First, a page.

By Aimée Larsen Kirkpatrick
RSA. The anticipation. I look forward to this conference every year. RSA was my entry into cybersecurity. It’s where I cut my teeth and where I first made friends in the industry. This will be my 12th year at RSA and my 12th year in cybersecurity.
I had just started a new job with a cybersecurity nonprofit based in Washington, DC. My task was to run a national awareness campaign. Simple. Easy. I had just come off of running several very successful social change campaigns; I had this. What I had was…not a clue. I thought cybersecurity would be easy – I knew about passwords (or thought I did) and a thing or two about firewalls, and even a little about access management. But, really, I knew so little.
After two weeks at my new place of employment I made the trip from DC to San Francisco. I was tasked with attending several meetings and running a number of others. It was like being fed with a fire hose. But I took the opportunity before me and made a lot of connections – many of whom I count as friends to this day. They were the people who answered my questions, whom I sought out for advice.
The experience twelve years ago was almost overwhelming. I saw the good side of the industry and the ugly side of the industry. Upon reflection, there has been a lot of change. The conference has grown considerably – almost tripled in attendance, more vendors, more people taking over San Francisco. The conversation has shifted. I recall the conversation twelve years ago being about botnets, passwords, information sharing, and public-private partnership (I’m sure there was more, but these are the things I remember). This year I expect to be hearing more about blockchain and cryptocurrency, AI, machine learning, cloud security, and the ever-present, ever-changing threat landscape.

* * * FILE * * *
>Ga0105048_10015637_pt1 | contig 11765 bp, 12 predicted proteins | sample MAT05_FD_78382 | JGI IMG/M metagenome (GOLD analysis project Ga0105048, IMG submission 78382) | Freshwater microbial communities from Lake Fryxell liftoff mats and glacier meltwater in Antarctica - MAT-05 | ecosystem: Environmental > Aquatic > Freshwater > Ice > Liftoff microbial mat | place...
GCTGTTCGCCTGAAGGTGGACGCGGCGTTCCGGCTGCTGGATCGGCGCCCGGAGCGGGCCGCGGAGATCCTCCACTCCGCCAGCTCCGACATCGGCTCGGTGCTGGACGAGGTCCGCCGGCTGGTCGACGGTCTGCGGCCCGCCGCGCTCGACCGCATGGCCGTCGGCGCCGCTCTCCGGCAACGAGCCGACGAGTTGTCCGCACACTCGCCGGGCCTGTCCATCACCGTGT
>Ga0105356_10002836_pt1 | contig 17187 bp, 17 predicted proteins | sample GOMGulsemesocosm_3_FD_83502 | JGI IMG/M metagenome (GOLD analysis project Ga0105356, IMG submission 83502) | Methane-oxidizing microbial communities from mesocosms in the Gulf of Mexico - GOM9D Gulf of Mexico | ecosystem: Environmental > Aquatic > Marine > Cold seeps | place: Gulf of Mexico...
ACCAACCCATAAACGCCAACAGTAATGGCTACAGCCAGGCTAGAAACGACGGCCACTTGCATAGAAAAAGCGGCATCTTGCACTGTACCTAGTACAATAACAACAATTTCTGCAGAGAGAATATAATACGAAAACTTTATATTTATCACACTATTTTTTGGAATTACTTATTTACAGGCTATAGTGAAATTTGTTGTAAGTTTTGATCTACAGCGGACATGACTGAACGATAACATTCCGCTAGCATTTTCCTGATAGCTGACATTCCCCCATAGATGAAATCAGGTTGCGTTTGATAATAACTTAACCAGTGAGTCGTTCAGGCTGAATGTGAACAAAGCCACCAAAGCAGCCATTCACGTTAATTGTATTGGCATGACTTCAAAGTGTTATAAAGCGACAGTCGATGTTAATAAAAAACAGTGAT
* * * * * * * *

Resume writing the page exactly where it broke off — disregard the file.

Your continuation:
Twelve years ago some of the behavior I saw and experienced was cringe inducing. The booth babes and the harassment was off-putting at best. At worst…well, it was pretty bad. The lack of diversity – diversity of all types – but particularly the lack of women, was concerning. Over the past few years I’m pleased that the industry and the conferences have taken steps to address these issues. Companies, and the conferences, have raised the bar on what is acceptable behavior and decreased the tolerance for the questionable. There is a movement to increase diversity in cybersecurity. Organizations like the ICMCP, ISACA and IEEE are beginning to make their mark. Certainly there is much to be done and a long way to go, but the first steps have been taken.
I’m looking forward to this year’s conference. It’s a chance to have a finger on the pulse of the industry and stay abreast of emerging technology. But most importantly, for me, it’s a chance to strengthen existing relationships. To reconnect with friends and colleagues, perhaps find new ways to collaborate. And it’s a chance to forge new relationships. Perhaps it’s to meet with someone I’ve been communicating with via email, read about in an article, or met through good old fashioned networking. It’s about finding common ground and places where we can make a difference together. For me, the heart of RSA is all about connection.
If you want to connect at RSA, drop me a line. I’d love to see you.